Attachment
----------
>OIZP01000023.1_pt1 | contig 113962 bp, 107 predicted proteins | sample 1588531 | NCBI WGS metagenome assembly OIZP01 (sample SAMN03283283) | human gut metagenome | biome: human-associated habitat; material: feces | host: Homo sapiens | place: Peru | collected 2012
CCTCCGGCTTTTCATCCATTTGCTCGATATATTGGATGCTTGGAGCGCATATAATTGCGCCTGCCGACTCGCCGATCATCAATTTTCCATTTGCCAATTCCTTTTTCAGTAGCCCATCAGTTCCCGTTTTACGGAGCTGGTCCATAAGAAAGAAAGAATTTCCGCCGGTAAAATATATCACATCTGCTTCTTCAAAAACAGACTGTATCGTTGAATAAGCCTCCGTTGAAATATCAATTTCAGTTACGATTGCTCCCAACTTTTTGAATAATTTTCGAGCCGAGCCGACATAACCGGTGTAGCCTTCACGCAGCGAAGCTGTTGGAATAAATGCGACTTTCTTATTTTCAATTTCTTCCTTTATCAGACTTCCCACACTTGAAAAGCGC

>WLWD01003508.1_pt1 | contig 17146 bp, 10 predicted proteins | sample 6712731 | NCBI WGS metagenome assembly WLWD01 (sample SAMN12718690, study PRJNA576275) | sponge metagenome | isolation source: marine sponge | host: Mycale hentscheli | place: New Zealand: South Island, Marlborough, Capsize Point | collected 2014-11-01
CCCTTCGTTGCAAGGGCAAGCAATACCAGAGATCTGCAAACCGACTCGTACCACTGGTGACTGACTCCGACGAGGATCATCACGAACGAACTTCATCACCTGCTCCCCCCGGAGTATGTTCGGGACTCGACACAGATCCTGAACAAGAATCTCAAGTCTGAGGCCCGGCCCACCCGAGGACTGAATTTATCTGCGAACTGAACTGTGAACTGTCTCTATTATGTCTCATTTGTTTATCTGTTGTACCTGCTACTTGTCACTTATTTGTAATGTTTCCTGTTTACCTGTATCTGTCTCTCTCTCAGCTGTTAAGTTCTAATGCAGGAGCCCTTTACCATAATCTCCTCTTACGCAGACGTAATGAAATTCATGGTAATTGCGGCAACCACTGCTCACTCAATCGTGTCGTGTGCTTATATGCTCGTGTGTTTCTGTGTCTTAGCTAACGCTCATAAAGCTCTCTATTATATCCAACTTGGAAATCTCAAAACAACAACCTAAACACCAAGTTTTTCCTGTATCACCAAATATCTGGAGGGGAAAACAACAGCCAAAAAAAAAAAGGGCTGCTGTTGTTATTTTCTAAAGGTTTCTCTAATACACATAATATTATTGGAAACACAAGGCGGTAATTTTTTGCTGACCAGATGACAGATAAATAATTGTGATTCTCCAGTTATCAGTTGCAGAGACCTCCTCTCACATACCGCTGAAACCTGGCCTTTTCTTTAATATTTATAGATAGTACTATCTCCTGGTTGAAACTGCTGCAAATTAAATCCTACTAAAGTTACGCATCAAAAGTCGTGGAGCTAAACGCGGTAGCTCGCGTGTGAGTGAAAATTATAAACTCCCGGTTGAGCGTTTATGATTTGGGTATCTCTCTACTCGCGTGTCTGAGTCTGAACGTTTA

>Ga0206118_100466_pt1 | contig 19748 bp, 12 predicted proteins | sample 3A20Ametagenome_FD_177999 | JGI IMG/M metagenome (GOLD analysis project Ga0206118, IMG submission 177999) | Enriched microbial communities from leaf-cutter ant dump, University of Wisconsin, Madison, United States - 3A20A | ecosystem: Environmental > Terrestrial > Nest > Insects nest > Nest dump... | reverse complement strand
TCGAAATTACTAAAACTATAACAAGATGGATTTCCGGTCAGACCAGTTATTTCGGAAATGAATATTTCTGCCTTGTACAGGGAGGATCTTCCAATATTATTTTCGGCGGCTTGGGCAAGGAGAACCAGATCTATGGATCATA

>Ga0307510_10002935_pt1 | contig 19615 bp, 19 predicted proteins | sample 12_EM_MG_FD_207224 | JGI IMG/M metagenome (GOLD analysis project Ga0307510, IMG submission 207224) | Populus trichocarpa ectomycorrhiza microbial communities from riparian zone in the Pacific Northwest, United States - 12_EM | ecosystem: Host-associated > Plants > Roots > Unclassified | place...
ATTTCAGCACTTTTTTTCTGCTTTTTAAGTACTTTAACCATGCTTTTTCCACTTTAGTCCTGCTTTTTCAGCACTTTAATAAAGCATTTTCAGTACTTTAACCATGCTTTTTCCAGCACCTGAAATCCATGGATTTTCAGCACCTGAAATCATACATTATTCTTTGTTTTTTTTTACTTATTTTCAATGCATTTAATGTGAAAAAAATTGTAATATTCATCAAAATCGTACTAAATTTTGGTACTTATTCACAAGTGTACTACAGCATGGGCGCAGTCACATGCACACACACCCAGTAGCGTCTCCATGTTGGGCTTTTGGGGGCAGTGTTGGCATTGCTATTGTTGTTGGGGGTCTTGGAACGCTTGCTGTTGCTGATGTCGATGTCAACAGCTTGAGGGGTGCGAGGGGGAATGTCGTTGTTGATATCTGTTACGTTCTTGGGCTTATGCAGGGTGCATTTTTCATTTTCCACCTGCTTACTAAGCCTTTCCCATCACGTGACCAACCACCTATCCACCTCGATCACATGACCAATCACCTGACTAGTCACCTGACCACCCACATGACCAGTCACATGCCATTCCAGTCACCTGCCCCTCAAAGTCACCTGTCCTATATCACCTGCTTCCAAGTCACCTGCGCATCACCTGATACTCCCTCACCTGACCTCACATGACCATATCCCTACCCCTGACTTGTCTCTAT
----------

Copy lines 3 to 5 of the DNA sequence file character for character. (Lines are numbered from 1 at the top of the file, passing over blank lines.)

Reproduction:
>WLWD01003508.1_pt1 | contig 17146 bp, 10 predicted proteins | sample 6712731 | NCBI WGS metagenome assembly WLWD01 (sample SAMN12718690, study PRJNA576275) | sponge metagenome | isolation source: marine sponge | host: Mycale hentscheli | place: New Zealand: South Island, Marlborough, Capsize Point | collected 2014-11-01
CCCTTCGTTGCAAGGGCAAGCAATACCAGAGATCTGCAAACCGACTCGTACCACTGGTGACTGACTCCGACGAGGATCATCACGAACGAACTTCATCACCTGCTCCCCCCGGAGTATGTTCGGGACTCGACACAGATCCTGAACAAGAATCTCAAGTCTGAGGCCCGGCCCACCCGAGGACTGAATTTATCTGCGAACTGAACTGTGAACTGTCTCTATTATGTCTCATTTGTTTATCTGTTGTACCTGCTACTTGTCACTTATTTGTAATGTTTCCTGTTTACCTGTATCTGTCTCTCTCTCAGCTGTTAAGTTCTAATGCAGGAGCCCTTTACCATAATCTCCTCTTACGCAGACGTAATGAAATTCATGGTAATTGCGGCAACCACTGCTCACTCAATCGTGTCGTGTGCTTATATGCTCGTGTGTTTCTGTGTCTTAGCTAACGCTCATAAAGCTCTCTATTATATCCAACTTGGAAATCTCAAAACAACAACCTAAACACCAAGTTTTTCCTGTATCACCAAATATCTGGAGGGGAAAACAACAGCCAAAAAAAAAAAGGGCTGCTGTTGTTATTTTCTAAAGGTTTCTCTAATACACATAATATTATTGGAAACACAAGGCGGTAATTTTTTGCTGACCAGATGACAGATAAATAATTGTGATTCTCCAGTTATCAGTTGCAGAGACCTCCTCTCACATACCGCTGAAACCTGGCCTTTTCTTTAATATTTATAGATAGTACTATCTCCTGGTTGAAACTGCTGCAAATTAAATCCTACTAAAGTTACGCATCAAAAGTCGTGGAGCTAAACGCGGTAGCTCGCGTGTGAGTGAAAATTATAAACTCCCGGTTGAGCGTTTATGATTTGGGTATCTCTCTACTCGCGTGTCTGAGTCTGAACGTTTA

>Ga0206118_100466_pt1 | contig 19748 bp, 12 predicted proteins | sample 3A20Ametagenome_FD_177999 | JGI IMG/M metagenome (GOLD analysis project Ga0206118, IMG submission 177999) | Enriched microbial communities from leaf-cutter ant dump, University of Wisconsin, Madison, United States - 3A20A | ecosystem: Environmental > Terrestrial > Nest > Insects nest > Nest dump... | reverse complement strand